- I have spent over 50 years preaching and teaching the values of peace, mutual respect and altruism. I’ve advocated for education, community service and interfaith dialogue. I have always believed in seeking happiness in the happiness of others and the virtue of seeking God’s pleasure in helping His people. Whatever influence is attributed to me, I have used it as a means to promote educational and social projects that help nurture virtuous individuals. I have no interest in political power.
- Many Hizmet participants, including me, once supported the ruling party’s agenda, including the 2005 opening of accession negotiations with the European Union. Our support then was based on principle, as is our criticism today. It is our right and duty to speak out about government policies that have a deep impact on society. Unfortunately, our democratic expression against public corruption and authoritarianism has made us victims of a witch-hunt; both the Hizmet movement and I are being targeted with hate speech, media smear campaigns and legal harassment.
- Like all segments of Turkish society, Hizmet participants have a presence in government organizations and in the private sector. These citizens cannot be denied their constitutional rights or be subjected to discrimination for their sympathy to Hizmet’s ideals, as long as they abide by the laws of the country, the rules of their institutions and basic ethical principles. Profiling any segment of society and viewing them as a threat is a sign of intolerance.
- We are not the only victims of the A.K.P.’s crackdown. Peaceful environmental protesters, Kurds, Alevis, non-Muslim citizens and some Sunni Muslim groups not aligned with the ruling party have suffered, too. Without checks and balances, no individual or group is safe from the ruling party’s wrath. Regardless of their religious observance, citizens can and should unite around universal human rights and freedoms, and democratically oppose those who violate them.
- Turkey has now reached a point where democracy and human rights have almost been shelved. I hope and pray that those in power reverse their current domineering path. In the past the Turkish people have rejected elected leaders who strayed from a democratic path. I hope they will exercise their legal and democratic rights again to reclaim the future of their country.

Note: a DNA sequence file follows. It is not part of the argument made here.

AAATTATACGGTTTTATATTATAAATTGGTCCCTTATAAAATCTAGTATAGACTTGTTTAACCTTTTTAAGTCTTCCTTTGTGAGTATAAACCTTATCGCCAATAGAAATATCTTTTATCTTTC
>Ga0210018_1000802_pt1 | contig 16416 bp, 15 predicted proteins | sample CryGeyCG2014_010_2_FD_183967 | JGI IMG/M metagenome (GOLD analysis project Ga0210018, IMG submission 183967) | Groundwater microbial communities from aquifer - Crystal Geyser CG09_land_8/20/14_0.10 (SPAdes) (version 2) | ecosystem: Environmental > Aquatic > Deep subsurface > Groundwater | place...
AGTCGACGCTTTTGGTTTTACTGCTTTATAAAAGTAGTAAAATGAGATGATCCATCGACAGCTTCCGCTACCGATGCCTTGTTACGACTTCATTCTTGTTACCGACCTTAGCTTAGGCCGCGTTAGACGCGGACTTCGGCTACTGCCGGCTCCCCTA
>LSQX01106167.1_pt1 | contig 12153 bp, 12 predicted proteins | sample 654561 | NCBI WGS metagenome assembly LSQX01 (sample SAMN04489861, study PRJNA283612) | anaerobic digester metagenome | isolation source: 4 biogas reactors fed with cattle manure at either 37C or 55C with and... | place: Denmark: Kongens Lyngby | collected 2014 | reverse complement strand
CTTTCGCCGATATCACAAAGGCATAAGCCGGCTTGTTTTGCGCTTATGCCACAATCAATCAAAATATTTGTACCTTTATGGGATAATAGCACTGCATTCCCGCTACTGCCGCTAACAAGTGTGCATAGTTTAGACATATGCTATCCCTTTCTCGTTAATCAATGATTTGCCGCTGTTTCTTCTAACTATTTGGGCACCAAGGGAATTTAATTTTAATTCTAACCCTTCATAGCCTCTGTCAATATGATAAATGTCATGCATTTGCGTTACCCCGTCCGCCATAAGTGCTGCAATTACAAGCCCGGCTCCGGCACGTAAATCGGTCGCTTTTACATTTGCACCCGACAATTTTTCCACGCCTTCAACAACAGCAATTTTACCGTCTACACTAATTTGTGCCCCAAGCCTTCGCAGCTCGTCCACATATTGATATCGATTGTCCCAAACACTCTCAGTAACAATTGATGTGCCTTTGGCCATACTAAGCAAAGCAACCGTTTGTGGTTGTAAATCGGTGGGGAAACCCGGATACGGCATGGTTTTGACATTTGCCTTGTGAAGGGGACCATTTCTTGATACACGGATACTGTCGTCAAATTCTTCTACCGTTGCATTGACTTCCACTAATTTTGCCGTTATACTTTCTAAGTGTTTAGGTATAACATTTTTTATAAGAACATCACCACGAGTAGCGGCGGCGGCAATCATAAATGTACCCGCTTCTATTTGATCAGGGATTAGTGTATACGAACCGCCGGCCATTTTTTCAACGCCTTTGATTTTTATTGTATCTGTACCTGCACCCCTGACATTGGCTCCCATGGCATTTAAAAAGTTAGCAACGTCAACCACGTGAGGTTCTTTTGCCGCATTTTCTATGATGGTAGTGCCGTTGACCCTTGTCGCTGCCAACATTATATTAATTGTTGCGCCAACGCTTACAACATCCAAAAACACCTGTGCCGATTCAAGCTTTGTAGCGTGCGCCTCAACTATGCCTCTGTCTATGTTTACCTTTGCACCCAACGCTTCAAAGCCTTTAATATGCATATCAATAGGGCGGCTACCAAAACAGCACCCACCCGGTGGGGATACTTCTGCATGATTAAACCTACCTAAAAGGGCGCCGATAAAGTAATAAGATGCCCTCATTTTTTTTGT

"Fethullah Gulen: I Condemn All Threats to Turkey’s Democracy", 2016
"Fethullah Gulen: I Condemn All Threats to Turkey’s Democracy", The New York Times (July 26, 2016)
- During the attempted military coup in Turkey this month, I condemned it in the strongest terms. “Government should be won through a process of free and fair elections, not force,” I said. “I pray to God for Turkey, for Turkish citizens, and for all those currently in Turkey that this situation is resolved peacefully and quickly.”
- Despite my unequivocal protest, similar to statements issued by all three of the major opposition parties, Turkey’s increasingly authoritarian president, Recep Tayyip Erdogan, immediately accused me of orchestrating the putsch. He demanded that the United States extradite me from my home in Saylorsburg, Pennsylvania where I have lived in voluntary exile since 1999.
- Not only does Mr. Erdogan’s suggestion run afoul of everything I believe in, it is also irresponsible and wrong.
- My philosophy — inclusive and pluralist Islam, dedicated to service to human beings from every faith — is antithetical to armed rebellion. For more than 40 years, the participants in the movement that I am associated with — called Hizmet, the Turkish word for “service” — have advocated for, and demonstrated their commitment to, a form of government that derives its legitimacy from the will of the people and that respects the rights of all citizens regardless of their religious views, political affiliations or ethnic origins. Entrepreneurs and volunteers inspired by Hizmet’s values have invested in modern education and community service in more than 150 countries.
- At a time when Western democracies are searching for moderate Muslim voices, I and my friends in the Hizmet movement have taken a clear stance against extremist violence, from the Sept. 11 attacks by Al Qaeda to brutal executions by the Islamic State to the kidnappings by Boko Haram.
- In addition to condemning mindless violence, including during the coup attempt, we have emphasized our commitment to preventing terrorists’ recruitment from among Muslim youth and nurturing a peaceful, pluralist mind-set.
- Throughout my life, I have publicly and privately denounced military interventions in domestic politics. In fact, I have been advocating for democracy for decades. Having suffered through four military coups in four decades in Turkey — and having been subjected by those military regimes to harassment and wrongful imprisonment — I would never want my fellow citizens to endure such an ordeal again. If somebody who appears to be a Hizmet sympathizer has been involved in an attempted coup, he betrays my ideals.
- Nevertheless, Mr. Erdogan’s accusation is no surprise, not for what it says about me but rather for what it reveals about his systematic and dangerous drive toward one-man rule.
- Like many Turkish citizens, the Hizmet movement’s participants supported Mr. Erdogan’s early efforts to democratize Turkey and fulfill the requirements for membership in the European Union. But we were not silent as he turned from democracy to despotism. Even before these new purges, Mr. Erdogan in recent years has arbitrarily closed newspapers; removed thousands of judges, prosecutors, police officers and civil servants from their positions; and taken especially harsh measures against Kurdish communities. He has declared his detractors enemies of the state.
- Hizmet, in particular, has been the target of the president’s wrath. In 2013, Mr. Erdogan blamed Hizmet sympathizers within the Turkish bureaucracy for initiating a corruption investigation that implicated members of his cabinet and other close associates. As a result, scores of members of the judiciary and the police forces were purged or arrested for simply doing their jobs.